“Cultivating the Human: Plant Plasticity and the American Eugenics Movement,” Kathleen M. Burns

October 26, 2023 Add to Calendar 4:30–5:30 p.m.

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Rachel Mayeri


The Science, Technology & Society Program at the Claremont Colleges invites you to attend this talk by Kathleen M. Burns, the 2022–2024 Hixon-Riggs Early Career Fellow in Science, Technology, and Society at Harvey Mudd College.

Drawing upon plant pedigrees, novels, magazine advertisements and agricultural experiments, Burns will show how plant reproduction alternately inspired and frustrated early 20th century eugenicist theories of biological determinism in the United States. Plants’ reproductive plasticity enabled Mendelian scientists and eugenicists alike to counterintuitively imagine sex and race as discrete, rigid and visible traits subject to cultivation. In an effort to thwart narratives of eugenics bent on controlling procreation through material and discursive regimes of plant breeding, early 20th-century Black thinkers and scholars, such as Zora Neale Hurston, Charles W. Chesnutt and George Washington Carver draw upon the queering power of plant plasticity—plants’ ability to propagate through vegetative, networked, self-pollinated and otherwise nonheteronormative means—to upend assumptions of reproduction based on gender and racial difference. Even as plant plasticity connected the apparatus of agricultural plant breeding and its attendant relationship with eugenics, within the oppressive sexual economies of the plantation, it also offered a means through which to conceptualize Black formulations of kinship that stem from but grow beyond the racialized ecologies of plantation afterlives.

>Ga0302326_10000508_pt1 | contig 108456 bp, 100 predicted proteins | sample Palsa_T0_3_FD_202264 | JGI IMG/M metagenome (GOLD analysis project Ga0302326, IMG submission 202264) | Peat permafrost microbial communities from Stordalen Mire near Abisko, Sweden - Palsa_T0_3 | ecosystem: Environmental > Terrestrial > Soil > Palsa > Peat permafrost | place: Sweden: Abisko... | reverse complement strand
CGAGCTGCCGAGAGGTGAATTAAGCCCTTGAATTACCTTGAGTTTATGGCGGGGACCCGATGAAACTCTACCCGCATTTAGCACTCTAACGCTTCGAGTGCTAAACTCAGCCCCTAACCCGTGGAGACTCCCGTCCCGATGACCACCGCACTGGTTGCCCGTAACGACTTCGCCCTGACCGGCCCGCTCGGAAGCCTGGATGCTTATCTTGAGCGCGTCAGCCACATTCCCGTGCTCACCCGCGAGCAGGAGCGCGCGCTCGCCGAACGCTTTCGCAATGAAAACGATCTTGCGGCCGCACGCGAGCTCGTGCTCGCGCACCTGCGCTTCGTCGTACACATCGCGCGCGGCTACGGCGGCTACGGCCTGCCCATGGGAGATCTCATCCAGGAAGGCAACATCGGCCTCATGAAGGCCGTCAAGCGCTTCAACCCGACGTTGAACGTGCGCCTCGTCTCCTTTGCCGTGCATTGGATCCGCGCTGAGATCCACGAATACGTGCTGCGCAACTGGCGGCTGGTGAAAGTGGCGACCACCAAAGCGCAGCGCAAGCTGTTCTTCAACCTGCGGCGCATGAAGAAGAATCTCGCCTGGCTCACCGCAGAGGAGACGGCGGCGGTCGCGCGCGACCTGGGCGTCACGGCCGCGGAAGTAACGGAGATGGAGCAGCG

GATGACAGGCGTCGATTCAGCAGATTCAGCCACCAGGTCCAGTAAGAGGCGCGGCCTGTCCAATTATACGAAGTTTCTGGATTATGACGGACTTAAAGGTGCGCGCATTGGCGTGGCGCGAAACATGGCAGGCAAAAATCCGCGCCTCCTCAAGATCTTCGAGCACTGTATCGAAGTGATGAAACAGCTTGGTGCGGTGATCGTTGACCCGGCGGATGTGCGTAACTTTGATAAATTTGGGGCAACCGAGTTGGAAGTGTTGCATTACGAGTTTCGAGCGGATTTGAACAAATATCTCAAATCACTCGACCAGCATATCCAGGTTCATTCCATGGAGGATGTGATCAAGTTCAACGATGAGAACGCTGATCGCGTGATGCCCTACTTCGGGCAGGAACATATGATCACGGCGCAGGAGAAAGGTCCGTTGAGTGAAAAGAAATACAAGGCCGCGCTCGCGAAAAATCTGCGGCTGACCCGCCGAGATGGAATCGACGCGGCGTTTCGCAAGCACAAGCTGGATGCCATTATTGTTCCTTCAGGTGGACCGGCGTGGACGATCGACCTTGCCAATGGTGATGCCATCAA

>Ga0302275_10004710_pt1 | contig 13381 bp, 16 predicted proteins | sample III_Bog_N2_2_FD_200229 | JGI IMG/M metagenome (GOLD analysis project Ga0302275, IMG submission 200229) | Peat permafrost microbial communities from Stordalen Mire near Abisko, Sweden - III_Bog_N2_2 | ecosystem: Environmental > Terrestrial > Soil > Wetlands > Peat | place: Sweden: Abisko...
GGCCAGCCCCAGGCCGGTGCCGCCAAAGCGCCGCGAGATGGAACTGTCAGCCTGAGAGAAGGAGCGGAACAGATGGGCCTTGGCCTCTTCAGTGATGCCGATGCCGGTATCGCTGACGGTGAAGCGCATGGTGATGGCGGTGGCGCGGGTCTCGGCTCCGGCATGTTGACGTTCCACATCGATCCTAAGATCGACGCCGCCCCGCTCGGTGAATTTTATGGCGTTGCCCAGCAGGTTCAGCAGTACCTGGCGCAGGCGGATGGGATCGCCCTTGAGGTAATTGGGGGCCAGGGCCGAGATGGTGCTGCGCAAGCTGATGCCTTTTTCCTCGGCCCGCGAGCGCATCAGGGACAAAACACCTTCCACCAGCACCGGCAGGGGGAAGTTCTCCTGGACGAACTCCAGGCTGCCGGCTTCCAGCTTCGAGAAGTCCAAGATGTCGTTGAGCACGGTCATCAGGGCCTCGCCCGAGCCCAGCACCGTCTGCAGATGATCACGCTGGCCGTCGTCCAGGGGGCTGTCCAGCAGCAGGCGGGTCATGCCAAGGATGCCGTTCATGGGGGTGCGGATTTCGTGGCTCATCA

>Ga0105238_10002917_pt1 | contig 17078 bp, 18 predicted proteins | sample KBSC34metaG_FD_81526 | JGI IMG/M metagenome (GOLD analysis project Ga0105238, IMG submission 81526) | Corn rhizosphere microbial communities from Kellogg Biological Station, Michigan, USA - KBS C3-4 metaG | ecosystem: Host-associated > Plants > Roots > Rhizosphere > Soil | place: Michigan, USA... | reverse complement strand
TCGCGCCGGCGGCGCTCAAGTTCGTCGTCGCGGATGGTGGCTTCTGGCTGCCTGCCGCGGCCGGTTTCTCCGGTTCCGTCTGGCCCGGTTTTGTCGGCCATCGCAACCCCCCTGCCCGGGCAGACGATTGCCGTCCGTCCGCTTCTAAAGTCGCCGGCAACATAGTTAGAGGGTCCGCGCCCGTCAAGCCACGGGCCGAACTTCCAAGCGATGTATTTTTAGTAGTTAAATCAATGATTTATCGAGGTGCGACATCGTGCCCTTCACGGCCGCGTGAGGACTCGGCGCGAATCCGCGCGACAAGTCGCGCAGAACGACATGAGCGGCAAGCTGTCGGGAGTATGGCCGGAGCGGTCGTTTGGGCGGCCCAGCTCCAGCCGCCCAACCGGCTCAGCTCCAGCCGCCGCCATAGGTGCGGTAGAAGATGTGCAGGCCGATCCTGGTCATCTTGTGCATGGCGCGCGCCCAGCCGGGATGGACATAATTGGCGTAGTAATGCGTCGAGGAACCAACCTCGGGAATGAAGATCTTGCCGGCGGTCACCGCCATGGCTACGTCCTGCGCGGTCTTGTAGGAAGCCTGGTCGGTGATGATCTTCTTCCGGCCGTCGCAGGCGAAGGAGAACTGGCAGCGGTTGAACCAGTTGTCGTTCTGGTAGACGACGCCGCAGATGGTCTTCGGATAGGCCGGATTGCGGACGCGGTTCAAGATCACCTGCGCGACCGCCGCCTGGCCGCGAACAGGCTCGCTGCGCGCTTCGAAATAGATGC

Kathleen M. Burns holds a PhD in English from Duke University. Her research has been supported by fellowships from Duke University, American Council of Learned Societies and the American Philosophical Society. Her book project, Vegetal Forms: How Plants Cultivate Life in Literature and Science, looks at how storied and material relationships with plants produce racial, gendered and ethnic formulations of the human.